People are looking for us to shepherd them through this crisis. Be wise and pastoral. Use social media and your church newsletter as a means of connecting with your congregation. In times of uncertainty, our people need to be led to the One who is the same today, yesterday, and tomorrow (Heb. 13:8).

In fearful times, we lean into our great shepherd, “Even when I go through the darkest valley, I fear no danger, for you are with me; your rod and your staff—they comfort me” (Ps. 23:4).

Sixth, we must remind the church who she is through preaching (this should be normal).

She is the bride of Christ Jesus, she is the Beloved of the Father, and she is a dwelling place of the Spirit. We are not a people of fear; we are a people of faith.

Our faith is grounded in the Lord Jesus and his sovereign rule over creation. And pastors, remind your church of our collective history through the ages. When epidemics and plagues would wipe our entire cities and villages in the Roman world, it was the followers of Jesus who stayed in those cities and cared for the poor. Author Rodney Stark in The Rise of Christianity writes,

Christianity revitalized life in the Greco-Roman cities by providing new norms and new kinds of social relationships able to cope with many urgent urban problems. To cities filled with homeless and the impoverished, Christianity offered charity as well as hope. To cities filled with newcomers and strangers, Christianity offered an immediate basis for attachments. To cities filled with orphans and widows, Christianity provided a new and expanded family. To cities torn by violent strife, Christianity offered a new basis for social solidarity. And to cities faced with epidemics, fires, and earthquakes, Christianity offered effective nursing services.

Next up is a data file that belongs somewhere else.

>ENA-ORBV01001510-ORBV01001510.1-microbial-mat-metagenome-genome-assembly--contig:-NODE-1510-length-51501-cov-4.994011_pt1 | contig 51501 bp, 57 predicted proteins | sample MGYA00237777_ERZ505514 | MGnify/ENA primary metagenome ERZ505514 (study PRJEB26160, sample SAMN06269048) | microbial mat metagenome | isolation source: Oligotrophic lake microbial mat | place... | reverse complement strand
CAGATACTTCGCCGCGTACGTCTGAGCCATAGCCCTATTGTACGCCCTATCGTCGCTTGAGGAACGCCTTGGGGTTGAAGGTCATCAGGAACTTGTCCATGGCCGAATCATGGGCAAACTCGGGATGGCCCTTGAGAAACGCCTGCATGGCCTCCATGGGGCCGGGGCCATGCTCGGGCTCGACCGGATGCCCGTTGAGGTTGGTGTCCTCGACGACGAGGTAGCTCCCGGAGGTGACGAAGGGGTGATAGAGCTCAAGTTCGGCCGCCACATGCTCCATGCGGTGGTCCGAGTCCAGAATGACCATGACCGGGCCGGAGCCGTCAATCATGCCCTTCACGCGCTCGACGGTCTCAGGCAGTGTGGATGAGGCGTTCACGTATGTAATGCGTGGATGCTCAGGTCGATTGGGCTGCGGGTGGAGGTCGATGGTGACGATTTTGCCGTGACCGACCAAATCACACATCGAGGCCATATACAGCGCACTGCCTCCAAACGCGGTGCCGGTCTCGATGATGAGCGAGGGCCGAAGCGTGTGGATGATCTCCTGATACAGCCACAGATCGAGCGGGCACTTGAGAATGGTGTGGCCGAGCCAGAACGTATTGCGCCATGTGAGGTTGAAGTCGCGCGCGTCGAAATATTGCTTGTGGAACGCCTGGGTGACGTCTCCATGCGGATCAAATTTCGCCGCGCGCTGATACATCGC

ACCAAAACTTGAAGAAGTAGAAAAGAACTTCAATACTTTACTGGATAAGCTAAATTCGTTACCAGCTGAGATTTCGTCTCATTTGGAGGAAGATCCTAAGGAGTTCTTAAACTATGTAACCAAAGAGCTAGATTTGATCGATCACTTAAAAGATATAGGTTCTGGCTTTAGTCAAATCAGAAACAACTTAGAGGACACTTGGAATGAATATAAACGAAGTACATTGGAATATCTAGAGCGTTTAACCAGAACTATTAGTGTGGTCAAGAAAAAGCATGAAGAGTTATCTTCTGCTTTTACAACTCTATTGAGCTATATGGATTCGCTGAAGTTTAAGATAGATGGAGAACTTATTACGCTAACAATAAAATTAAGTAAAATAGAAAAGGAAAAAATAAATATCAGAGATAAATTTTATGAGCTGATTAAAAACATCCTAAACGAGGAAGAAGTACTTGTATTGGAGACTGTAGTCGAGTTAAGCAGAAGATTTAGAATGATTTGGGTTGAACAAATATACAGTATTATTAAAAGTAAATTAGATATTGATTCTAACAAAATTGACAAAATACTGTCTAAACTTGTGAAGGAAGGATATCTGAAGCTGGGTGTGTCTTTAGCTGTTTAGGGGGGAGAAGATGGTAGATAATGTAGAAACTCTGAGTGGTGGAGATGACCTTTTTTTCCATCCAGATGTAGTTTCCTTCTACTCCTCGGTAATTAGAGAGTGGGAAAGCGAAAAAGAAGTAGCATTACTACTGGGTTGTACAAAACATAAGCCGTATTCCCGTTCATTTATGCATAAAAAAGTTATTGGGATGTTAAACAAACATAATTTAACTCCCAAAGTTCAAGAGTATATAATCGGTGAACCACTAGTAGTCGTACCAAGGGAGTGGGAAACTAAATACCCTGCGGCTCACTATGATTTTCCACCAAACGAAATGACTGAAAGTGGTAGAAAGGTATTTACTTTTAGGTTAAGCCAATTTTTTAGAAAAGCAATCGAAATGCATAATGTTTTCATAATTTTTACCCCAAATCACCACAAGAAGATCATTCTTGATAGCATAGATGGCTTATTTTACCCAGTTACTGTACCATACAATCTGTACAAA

Seventh, in your preaching remind your people to fight against racism and prejudice (this should be normal).

We fight with faith, hope, and love. Sadly, there have been incidents were Asians have been the target of racism and prejudice because of COVID-19. Teach your people to treat everyone as though Jesus died for them, because he did (Heb. 2:9). We are to love our Asian sisters and brothers. In his time of anguish, this is when our love for our neighbors will shine brightest.

Eight, take preventive measures at your church.

Be sure to follow the CDC guidelines for prevention. You may want to hire extra staff to clean the facilities and clean in between services. Be sure to communicate to your congregation the importance of frequent hand washing for 20 seconds, using hand sanitizer, keeping proper distance from people, using your shirt sleeves to open and close doors.

And if you are feeling sick or have a fever, stay home and view the church service online. It may be wise to inform older members of your congregation with poor health to view the service from home as well, since COVID-19 will hit them the hardest.

Ninth, when preaching, reframe from making jokes about COVID-19.

Avoid sermon illustrations like, “Christian, we need to infect people with the gospel the way people are infecting each other with coronavirus. Just get close to people and sneeze the grace of God in their hearts.” This would be unhelpful.

Tenth, when the world is in chaos, we are too inhabit the peace of Christ.

When the world is afraid, we are to be strong and courageous because Jesus is our courage and strength. When the world is hopeless, we are to be a hope-filled people because our hope is in the One who defeated sin and death.

“May the Lord bless you and protect you; may the LORD make his face shine on you and be gracious to you; may the LORD look with favor on you and give you peace.” (Num. 6:24-25)

Derwin Gray is Lead Elder-Pastor of Transformation Church in Indian Land, South Carolina. He is author of The Good Life: What Jesus Teaches about Finding True Happiness.